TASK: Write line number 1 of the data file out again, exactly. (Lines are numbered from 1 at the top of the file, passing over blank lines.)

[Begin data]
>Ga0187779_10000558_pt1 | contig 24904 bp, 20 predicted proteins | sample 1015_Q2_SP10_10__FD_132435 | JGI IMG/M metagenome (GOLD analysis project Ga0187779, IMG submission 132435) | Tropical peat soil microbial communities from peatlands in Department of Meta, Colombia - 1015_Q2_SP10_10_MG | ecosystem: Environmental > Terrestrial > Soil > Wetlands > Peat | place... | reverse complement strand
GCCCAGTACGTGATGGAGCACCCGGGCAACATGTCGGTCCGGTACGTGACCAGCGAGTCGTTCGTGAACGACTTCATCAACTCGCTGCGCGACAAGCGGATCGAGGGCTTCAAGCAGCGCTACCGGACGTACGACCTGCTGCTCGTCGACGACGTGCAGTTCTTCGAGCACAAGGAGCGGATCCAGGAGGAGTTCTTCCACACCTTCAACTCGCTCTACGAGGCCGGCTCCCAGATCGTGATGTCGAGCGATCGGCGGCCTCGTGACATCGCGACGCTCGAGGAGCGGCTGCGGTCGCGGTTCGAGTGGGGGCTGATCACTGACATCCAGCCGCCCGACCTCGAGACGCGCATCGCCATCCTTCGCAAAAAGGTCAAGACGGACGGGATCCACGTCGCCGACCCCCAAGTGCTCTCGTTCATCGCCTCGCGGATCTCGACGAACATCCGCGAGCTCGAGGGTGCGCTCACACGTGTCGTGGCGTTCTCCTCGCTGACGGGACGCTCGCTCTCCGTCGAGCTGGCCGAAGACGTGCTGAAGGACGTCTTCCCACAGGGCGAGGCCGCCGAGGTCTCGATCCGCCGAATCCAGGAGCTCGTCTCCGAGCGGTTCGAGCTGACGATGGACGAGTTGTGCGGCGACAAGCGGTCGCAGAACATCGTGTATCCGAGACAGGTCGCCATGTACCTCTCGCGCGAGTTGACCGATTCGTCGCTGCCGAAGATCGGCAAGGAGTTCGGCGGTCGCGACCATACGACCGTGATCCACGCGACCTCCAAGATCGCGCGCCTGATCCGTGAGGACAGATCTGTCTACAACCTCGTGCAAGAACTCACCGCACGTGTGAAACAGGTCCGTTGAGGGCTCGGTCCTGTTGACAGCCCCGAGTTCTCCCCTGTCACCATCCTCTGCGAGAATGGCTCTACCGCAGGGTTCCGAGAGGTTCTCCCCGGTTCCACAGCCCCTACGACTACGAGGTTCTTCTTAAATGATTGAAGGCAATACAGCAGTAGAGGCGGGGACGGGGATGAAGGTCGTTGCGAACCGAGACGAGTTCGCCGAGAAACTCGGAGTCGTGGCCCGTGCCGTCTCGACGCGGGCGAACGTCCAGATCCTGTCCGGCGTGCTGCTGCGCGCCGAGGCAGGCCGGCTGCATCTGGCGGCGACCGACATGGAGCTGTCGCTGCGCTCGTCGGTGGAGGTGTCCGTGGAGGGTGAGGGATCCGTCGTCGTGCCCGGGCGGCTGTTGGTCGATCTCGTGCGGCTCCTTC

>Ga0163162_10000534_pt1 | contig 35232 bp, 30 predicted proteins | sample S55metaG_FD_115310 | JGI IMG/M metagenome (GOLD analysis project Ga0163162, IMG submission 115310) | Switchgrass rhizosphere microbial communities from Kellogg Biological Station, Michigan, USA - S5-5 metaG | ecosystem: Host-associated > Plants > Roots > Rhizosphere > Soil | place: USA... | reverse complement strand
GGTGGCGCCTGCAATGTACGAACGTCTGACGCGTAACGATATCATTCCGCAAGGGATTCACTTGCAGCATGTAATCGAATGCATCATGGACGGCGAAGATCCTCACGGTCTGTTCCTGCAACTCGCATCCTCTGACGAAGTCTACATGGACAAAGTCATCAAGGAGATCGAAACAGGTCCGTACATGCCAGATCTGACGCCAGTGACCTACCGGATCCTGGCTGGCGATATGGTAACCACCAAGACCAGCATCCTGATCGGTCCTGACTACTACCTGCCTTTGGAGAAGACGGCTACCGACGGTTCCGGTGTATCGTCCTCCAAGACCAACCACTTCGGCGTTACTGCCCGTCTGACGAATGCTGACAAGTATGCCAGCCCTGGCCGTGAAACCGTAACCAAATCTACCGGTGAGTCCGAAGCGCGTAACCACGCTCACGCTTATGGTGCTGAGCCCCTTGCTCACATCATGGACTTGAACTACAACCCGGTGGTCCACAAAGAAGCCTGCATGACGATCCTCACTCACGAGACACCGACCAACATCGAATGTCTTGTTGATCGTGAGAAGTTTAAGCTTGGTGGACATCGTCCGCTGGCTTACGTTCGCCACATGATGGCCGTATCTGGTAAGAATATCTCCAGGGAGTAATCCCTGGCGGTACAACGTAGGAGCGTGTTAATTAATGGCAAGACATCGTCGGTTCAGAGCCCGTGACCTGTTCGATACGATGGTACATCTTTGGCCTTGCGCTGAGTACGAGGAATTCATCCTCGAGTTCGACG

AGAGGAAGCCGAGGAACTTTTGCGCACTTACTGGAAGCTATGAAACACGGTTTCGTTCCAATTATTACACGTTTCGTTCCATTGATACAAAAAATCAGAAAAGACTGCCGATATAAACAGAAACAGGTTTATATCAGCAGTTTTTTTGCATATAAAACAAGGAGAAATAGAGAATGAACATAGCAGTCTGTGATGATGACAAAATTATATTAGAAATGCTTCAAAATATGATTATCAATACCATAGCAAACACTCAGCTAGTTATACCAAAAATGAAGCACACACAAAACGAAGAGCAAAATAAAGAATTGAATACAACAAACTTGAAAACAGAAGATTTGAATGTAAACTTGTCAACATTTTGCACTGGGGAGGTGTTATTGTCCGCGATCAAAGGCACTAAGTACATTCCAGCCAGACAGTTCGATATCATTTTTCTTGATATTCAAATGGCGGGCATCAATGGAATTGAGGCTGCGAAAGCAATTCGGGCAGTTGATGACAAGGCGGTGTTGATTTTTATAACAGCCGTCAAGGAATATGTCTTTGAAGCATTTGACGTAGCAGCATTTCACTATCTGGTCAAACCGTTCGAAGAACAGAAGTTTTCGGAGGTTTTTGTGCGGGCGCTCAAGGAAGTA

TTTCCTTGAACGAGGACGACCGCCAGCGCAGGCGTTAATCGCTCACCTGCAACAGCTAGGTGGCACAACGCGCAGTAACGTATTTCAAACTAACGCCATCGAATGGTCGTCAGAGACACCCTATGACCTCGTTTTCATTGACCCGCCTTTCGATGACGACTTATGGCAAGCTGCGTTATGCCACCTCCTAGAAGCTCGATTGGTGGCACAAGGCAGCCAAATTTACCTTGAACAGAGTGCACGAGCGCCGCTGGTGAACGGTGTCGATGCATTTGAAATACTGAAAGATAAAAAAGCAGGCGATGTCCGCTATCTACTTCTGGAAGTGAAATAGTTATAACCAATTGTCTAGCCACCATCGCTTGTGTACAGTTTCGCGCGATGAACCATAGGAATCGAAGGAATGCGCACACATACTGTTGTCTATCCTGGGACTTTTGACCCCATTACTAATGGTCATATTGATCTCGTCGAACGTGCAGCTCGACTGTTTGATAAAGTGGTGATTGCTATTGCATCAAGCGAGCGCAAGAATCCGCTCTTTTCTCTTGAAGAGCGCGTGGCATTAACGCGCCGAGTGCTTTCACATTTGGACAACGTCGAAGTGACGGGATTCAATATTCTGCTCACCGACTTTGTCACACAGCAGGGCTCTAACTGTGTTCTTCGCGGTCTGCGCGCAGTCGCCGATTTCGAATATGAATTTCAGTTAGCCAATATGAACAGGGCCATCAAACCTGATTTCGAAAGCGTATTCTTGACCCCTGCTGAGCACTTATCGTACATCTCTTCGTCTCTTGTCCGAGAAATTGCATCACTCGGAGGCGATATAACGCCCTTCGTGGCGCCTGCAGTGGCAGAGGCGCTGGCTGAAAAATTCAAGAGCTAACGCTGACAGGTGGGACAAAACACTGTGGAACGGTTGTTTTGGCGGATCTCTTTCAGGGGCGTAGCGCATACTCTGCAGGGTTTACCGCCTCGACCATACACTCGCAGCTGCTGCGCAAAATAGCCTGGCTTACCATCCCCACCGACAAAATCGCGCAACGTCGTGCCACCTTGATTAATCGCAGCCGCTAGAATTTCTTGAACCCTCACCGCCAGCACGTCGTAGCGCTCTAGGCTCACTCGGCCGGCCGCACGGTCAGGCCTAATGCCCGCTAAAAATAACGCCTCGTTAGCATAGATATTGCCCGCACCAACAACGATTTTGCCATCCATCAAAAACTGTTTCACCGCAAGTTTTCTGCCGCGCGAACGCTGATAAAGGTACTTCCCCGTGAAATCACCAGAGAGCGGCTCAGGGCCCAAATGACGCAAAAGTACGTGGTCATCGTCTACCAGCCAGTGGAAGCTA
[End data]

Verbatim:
>Ga0187779_10000558_pt1 | contig 24904 bp, 20 predicted proteins | sample 1015_Q2_SP10_10__FD_132435 | JGI IMG/M metagenome (GOLD analysis project Ga0187779, IMG submission 132435) | Tropical peat soil microbial communities from peatlands in Department of Meta, Colombia - 1015_Q2_SP10_10_MG | ecosystem: Environmental > Terrestrial > Soil > Wetlands > Peat | place... | reverse complement strand